• Households that owned or were purchasing their homes were more likely to own a computer (73 per cent) than households that were renting privately (58 per cent) or living in public housing (53 per cent). Owners/purchasers were also more likely to have Internet access (43 per cent) compared to those renting privately (33 per cent) or in public housing (26 per cent);
  • Households whose main source of income was social security were far less likely to have a computer at home compared with those whose main source of income came from employment (58 per cent v 72 per cent). Similarly, home Internet access was higher for households whose primary income was from employment (44 per cent) compared to those on social security (31 per cent);
  • A striking finding was the strong association between the level of parental education and computer and Internet access. When comparing households where the parent/s had less than 10 years of education with households where the parent was university educated, the rate of home computer access was 43 per cent for the former and 88 per cent for the latter. The rates for Internet access were similarly disparate (18 per cent and 57 per cent respectively). This finding is consistent with previous studies that have found education level to be the key driver of Internet access, followed in importance only by income level.

The main findings for ICT usage among LFL students were as follows:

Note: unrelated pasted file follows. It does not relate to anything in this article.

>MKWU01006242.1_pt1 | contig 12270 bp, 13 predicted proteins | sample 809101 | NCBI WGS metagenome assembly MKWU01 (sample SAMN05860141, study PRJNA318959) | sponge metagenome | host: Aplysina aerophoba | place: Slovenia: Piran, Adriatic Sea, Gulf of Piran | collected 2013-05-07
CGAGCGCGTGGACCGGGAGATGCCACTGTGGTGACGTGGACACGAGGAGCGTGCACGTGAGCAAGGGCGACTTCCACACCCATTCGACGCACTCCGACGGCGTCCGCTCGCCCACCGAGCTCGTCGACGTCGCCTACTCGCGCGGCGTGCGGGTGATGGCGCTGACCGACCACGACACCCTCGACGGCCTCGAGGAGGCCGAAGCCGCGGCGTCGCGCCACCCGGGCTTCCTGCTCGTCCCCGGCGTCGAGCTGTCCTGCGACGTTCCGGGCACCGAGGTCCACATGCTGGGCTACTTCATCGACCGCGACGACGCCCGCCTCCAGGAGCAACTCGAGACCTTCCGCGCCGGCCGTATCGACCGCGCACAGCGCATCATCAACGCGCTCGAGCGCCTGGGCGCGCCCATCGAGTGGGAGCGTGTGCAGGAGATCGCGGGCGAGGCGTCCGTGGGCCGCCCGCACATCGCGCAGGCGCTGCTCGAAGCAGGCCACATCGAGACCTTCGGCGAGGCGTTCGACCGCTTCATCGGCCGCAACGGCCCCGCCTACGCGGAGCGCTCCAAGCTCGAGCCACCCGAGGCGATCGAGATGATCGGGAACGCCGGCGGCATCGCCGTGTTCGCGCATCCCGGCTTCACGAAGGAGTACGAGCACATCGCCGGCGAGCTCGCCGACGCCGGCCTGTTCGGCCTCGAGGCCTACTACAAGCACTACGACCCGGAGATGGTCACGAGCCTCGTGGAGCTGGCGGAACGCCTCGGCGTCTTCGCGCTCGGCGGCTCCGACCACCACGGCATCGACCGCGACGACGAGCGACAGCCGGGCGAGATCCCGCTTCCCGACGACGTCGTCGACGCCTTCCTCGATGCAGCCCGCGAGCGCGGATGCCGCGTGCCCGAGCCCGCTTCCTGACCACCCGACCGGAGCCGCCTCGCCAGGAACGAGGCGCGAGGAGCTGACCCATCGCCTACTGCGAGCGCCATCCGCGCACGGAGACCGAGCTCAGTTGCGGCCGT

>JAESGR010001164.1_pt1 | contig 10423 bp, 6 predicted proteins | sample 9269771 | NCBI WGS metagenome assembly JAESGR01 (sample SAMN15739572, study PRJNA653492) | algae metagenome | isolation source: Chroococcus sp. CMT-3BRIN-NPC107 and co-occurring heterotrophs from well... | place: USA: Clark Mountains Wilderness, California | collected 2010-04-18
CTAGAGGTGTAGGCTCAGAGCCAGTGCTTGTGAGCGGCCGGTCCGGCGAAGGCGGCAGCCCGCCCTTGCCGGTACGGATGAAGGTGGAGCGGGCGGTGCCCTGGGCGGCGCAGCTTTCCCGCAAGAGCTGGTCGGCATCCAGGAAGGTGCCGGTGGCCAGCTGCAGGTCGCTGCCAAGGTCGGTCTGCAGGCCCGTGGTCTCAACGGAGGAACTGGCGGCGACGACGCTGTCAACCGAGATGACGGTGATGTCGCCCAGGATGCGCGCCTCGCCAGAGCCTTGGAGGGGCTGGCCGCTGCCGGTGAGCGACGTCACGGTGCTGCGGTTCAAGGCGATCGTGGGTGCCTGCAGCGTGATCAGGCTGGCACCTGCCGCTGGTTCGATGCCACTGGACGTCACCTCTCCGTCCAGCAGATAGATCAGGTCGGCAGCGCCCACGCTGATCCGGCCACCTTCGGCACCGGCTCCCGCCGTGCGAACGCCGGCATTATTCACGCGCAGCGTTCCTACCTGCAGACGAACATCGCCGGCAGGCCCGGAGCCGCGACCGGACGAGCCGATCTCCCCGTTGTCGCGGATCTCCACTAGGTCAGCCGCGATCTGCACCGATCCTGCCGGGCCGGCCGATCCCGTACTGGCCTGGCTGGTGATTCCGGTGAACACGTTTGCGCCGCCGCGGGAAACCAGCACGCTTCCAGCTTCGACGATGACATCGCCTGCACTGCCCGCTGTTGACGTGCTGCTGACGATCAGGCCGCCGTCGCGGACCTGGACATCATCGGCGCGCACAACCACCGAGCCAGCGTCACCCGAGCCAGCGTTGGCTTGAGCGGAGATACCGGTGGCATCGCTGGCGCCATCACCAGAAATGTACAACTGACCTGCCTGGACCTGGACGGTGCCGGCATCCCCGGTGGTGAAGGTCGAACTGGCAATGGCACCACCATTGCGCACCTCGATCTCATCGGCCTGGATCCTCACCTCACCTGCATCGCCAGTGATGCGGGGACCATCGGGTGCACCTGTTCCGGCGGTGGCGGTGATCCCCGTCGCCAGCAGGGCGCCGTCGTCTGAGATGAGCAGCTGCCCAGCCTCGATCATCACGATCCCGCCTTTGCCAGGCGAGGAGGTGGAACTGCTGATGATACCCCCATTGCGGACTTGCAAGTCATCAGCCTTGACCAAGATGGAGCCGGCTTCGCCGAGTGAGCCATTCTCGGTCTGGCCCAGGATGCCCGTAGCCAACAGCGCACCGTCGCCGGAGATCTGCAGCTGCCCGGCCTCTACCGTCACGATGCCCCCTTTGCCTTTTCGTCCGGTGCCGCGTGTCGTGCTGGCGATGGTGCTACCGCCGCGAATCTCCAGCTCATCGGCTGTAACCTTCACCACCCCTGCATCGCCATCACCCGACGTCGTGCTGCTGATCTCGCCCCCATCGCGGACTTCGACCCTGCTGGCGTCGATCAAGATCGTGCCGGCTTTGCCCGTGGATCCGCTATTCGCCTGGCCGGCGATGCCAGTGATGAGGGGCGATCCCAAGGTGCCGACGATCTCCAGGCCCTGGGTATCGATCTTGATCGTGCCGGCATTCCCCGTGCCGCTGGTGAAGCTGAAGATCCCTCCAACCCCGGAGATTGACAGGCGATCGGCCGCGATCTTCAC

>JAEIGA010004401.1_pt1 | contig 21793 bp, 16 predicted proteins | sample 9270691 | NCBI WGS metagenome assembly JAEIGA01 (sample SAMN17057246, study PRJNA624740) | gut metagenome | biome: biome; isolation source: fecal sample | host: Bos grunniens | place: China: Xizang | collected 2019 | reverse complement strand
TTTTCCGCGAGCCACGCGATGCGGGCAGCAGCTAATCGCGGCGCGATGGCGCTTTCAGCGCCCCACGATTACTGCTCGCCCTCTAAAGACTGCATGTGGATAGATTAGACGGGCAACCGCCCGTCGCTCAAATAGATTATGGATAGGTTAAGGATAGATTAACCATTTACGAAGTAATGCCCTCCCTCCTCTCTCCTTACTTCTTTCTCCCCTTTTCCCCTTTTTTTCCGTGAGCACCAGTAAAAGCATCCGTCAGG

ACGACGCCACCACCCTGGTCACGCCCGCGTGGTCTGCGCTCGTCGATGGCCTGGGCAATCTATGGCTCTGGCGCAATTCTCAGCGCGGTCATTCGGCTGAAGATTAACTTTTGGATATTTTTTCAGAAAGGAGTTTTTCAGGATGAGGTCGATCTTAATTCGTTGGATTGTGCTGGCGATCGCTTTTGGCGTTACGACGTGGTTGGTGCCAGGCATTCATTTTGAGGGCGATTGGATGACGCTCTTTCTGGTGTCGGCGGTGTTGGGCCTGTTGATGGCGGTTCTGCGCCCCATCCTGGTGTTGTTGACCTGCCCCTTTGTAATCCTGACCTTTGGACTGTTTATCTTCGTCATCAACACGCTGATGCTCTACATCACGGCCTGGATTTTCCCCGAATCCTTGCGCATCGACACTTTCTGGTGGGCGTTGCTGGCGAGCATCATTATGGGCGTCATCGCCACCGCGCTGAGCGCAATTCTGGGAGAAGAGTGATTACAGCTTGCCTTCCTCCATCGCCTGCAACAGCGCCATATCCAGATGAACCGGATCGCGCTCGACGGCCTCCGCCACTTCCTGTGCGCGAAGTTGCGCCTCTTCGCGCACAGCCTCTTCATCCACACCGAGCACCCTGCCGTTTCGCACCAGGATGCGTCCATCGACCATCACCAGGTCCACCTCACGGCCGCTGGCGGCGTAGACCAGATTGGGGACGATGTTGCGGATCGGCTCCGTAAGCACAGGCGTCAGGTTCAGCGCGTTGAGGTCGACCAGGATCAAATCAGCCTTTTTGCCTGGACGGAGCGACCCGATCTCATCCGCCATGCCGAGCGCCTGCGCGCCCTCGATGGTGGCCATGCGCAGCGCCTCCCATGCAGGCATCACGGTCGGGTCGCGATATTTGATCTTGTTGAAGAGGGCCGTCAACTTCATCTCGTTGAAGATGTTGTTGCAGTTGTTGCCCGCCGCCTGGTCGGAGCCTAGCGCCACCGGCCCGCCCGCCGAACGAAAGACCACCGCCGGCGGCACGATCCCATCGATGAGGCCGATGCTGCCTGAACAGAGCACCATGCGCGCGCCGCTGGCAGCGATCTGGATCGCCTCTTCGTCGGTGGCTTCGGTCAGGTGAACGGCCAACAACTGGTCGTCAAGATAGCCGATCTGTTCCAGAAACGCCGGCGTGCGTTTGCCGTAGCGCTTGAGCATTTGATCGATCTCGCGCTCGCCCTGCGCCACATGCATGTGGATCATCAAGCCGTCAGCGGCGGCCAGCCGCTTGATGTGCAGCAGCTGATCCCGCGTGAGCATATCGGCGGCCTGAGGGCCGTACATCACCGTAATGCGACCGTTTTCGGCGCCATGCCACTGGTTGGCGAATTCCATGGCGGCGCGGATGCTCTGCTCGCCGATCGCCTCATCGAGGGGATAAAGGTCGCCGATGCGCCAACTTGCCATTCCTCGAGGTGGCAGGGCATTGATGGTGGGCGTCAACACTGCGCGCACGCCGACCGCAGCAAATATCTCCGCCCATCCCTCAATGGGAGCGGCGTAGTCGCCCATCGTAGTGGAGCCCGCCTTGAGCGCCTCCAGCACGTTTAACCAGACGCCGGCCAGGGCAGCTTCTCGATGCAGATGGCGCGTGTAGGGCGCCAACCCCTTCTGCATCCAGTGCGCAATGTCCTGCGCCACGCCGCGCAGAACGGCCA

• An overwhelming majority of students (98 per cent) indicated that they used a computer. This is comparable to Australia-wide surveys. Most students stated that they use a computer 'sometimes' (33 per cent) or 'often' (28 per cent), with one quarter of students stating that they use a computer 'regularly';
  • Older students use computers more frequently than younger students. None of the other demographic characteristics seem to be strongly associated with the frequency of computer use;
  • Parental level of education seemed to have the most influence of the socioeconomic variables, with over one-third (35 per cent) of students whose parents were university educated using a computer 'regularly' compared to only 23 per cent of students whose parents had not completed Year 10;
  • Students whose parents' main source of income was from employment were more likely to state they used a computer regularly (29 per cent), compared to students whose parents' main source of income was from social security (24 per cent);
  • Regular usage was also higher for students who lived in a house that was owned or being paid off compared to those in private or public rental accommodation, and for those who lived in the more advantaged areas compared to those in more disadvantaged areas;
  • Just over four-fifths of students (82 per cent) indicated that they had used the Internet. The Internet was used less frequently than computers;
  • Older students were significantly more likely to state that they had used the Internet, and use it more frequently, compared to younger students;
  • Once again, the level of parental education was a key factor in whether students used the Internet. For example, students whose parents had a university degree were almost three times more likely to have ever used the Internet than those whose parents did not have a university degree;
  • Almost three-quarters (70 per cent) of students who used the Internet did so at school. The next most common location for Internet use was at home (29 per cent). This finding suggests the important role that schools have as a means of providing access and training in ICT for students of disadvantaged backgrounds;